5 Things You Didn't Know About Golden Retrievers
Noble, Smart and Friendly
Kind and confident, trusting and gentle. Golden retrievers have “friendly” written all over their fuzzy faces. They even get along with cats and other animals like horses, cows, goats. Highly sought after for both its easy-going nature and high intelligence, the golden retriever has been a popular dog breed for hundreds of years.
Here are five things you may not have known about golden retrievers.
1. Nobel Roots
Blue-blood, you said? Why, yes: the golden retriever has aristocratic roots. Dudley Coutts Marjoribanks, 1st Baron Tweedmouth, also known as the Lord Tweedmouth developed the golden retriever in Scotland during the mid- to late-1800s. The now-extinct Tweed water spaniel and the flat-coated retriever were cross bred to create the golden retriever, which was originally called the golden flat coat.
2. The Trifecta of Retrievers
Did you know there are three types of golden retrievers? There’s the British golden retriever, the American golden retriever and the Canadian golden retriever. The difference? In a nutshell, the British and American types have different-looking muzzles (the British has a “boxier” head) and the American golden retriever is darker and taller — although not as tall as the Canadian golden retriever which is also thinner and has an even darker coat.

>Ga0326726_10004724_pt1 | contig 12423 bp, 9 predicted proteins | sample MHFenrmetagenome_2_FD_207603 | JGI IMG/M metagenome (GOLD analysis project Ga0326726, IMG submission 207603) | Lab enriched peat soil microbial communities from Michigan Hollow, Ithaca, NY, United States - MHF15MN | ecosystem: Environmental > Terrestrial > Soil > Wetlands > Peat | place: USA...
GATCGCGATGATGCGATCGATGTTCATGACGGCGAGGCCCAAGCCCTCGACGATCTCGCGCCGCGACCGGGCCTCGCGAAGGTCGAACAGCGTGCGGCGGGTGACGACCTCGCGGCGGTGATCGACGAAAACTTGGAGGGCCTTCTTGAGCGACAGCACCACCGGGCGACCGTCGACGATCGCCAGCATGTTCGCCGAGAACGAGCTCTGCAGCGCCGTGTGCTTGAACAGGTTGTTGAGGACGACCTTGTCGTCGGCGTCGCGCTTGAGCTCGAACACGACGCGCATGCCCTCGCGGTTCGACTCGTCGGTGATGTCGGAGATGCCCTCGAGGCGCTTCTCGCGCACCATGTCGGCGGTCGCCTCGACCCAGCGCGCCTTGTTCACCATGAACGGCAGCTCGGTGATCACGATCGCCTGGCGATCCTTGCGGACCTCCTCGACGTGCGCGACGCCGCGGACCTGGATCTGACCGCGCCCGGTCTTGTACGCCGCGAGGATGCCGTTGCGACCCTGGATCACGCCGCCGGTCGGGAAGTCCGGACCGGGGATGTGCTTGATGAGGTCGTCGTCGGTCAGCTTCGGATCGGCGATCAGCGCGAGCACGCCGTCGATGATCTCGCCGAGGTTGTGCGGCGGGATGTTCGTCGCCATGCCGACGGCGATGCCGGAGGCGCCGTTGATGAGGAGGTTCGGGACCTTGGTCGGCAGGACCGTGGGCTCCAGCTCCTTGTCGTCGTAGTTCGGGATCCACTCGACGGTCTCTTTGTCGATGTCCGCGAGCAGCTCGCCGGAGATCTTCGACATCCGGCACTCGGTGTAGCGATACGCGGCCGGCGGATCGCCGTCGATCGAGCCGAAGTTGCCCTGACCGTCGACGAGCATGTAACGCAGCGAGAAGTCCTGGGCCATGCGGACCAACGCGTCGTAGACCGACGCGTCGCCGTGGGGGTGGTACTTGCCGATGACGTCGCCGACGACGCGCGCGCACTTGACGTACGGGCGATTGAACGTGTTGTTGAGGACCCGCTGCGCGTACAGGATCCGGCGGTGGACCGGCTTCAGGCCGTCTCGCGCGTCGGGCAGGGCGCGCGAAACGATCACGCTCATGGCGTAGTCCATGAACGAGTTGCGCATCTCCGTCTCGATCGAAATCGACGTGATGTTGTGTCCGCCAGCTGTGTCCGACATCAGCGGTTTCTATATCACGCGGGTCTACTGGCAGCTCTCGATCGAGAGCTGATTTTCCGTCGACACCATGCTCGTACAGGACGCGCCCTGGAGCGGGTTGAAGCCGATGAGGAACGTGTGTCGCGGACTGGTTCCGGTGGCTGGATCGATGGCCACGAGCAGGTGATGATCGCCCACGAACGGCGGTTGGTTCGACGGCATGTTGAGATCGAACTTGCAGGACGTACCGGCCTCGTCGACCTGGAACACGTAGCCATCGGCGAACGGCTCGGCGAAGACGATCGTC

3. Does Color Really Matter?
There are a variety of “official” color variations when it comes to the golden retriever: light golden, gold and dark golden. According to breed standards, there isn’t a “white” golden retriever or a “red” golden retriever, just variations of their official colors, although the British golden retriever has accepted “cream” as a color of the breed.
4. Members of Doggy Mensa
Golden retrievers are considered to be one of the smartest dog breeds, behind the Border collie, poodle and German shepherd dog.*
5. Common Health Concerns for Golden Retrievers
The most common health conditions for the golden retriever breed, based on Nationwide pet insurance policyholder claims in 2015 are, in order of pervasiveness:
* Stanley Coren's The Intelligence of Dogs